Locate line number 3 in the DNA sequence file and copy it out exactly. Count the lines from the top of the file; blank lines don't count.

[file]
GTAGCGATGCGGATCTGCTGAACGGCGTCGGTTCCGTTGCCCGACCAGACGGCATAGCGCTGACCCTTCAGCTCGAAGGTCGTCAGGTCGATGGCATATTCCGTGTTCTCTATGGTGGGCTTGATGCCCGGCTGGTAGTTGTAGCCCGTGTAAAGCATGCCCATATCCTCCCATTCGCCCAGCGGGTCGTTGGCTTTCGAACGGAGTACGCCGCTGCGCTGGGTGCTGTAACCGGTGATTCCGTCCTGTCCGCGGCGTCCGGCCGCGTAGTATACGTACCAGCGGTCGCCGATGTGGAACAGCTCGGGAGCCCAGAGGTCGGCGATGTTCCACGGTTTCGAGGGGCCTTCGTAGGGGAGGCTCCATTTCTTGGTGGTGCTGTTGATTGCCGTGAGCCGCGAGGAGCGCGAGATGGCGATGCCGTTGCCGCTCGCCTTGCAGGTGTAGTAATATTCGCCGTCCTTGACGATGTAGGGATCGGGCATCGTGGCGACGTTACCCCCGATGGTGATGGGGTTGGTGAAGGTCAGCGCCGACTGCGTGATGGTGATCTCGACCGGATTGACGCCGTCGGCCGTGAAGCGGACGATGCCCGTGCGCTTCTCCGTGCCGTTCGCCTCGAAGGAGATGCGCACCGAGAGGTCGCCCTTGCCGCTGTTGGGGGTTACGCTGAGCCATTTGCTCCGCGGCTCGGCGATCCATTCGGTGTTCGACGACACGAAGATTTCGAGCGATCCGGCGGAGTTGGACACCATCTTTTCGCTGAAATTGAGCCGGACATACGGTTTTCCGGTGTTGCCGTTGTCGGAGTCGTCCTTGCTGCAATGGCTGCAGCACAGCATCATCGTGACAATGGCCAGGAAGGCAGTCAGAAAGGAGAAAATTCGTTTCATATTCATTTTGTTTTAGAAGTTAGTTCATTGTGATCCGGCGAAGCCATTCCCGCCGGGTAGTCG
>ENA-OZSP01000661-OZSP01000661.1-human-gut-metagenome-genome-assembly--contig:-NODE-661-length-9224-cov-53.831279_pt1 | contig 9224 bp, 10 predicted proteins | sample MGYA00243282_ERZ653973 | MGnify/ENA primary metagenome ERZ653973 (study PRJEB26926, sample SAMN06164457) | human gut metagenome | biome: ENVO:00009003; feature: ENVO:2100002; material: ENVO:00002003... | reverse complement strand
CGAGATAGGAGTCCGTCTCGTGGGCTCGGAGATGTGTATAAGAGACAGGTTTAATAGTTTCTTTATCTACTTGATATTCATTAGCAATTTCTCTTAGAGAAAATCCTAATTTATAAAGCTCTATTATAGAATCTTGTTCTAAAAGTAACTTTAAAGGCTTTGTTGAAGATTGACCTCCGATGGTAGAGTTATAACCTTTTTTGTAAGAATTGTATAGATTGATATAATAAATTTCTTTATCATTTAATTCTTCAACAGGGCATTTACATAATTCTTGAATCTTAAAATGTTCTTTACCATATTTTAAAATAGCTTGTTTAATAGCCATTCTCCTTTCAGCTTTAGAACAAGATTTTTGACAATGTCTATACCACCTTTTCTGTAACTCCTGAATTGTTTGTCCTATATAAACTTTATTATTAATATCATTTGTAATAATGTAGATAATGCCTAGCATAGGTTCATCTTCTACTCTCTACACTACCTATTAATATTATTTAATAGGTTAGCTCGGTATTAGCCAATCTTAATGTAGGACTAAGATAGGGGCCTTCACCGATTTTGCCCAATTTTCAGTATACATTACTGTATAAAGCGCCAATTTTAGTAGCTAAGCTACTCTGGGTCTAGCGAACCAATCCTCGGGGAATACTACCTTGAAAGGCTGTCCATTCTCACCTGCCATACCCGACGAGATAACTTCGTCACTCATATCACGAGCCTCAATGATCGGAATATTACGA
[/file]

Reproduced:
CGAGATAGGAGTCCGTCTCGTGGGCTCGGAGATGTGTATAAGAGACAGGTTTAATAGTTTCTTTATCTACTTGATATTCATTAGCAATTTCTCTTAGAGAAAATCCTAATTTATAAAGCTCTATTATAGAATCTTGTTCTAAAAGTAACTTTAAAGGCTTTGTTGAAGATTGACCTCCGATGGTAGAGTTATAACCTTTTTTGTAAGAATTGTATAGATTGATATAATAAATTTCTTTATCATTTAATTCTTCAACAGGGCATTTACATAATTCTTGAATCTTAAAATGTTCTTTACCATATTTTAAAATAGCTTGTTTAATAGCCATTCTCCTTTCAGCTTTAGAACAAGATTTTTGACAATGTCTATACCACCTTTTCTGTAACTCCTGAATTGTTTGTCCTATATAAACTTTATTATTAATATCATTTGTAATAATGTAGATAATGCCTAGCATAGGTTCATCTTCTACTCTCTACACTACCTATTAATATTATTTAATAGGTTAGCTCGGTATTAGCCAATCTTAATGTAGGACTAAGATAGGGGCCTTCACCGATTTTGCCCAATTTTCAGTATACATTACTGTATAAAGCGCCAATTTTAGTAGCTAAGCTACTCTGGGTCTAGCGAACCAATCCTCGGGGAATACTACCTTGAAAGGCTGTCCATTCTCACCTGCCATACCCGACGAGATAACTTCGTCACTCATATCACGAGCCTCAATGATCGGAATATTACGA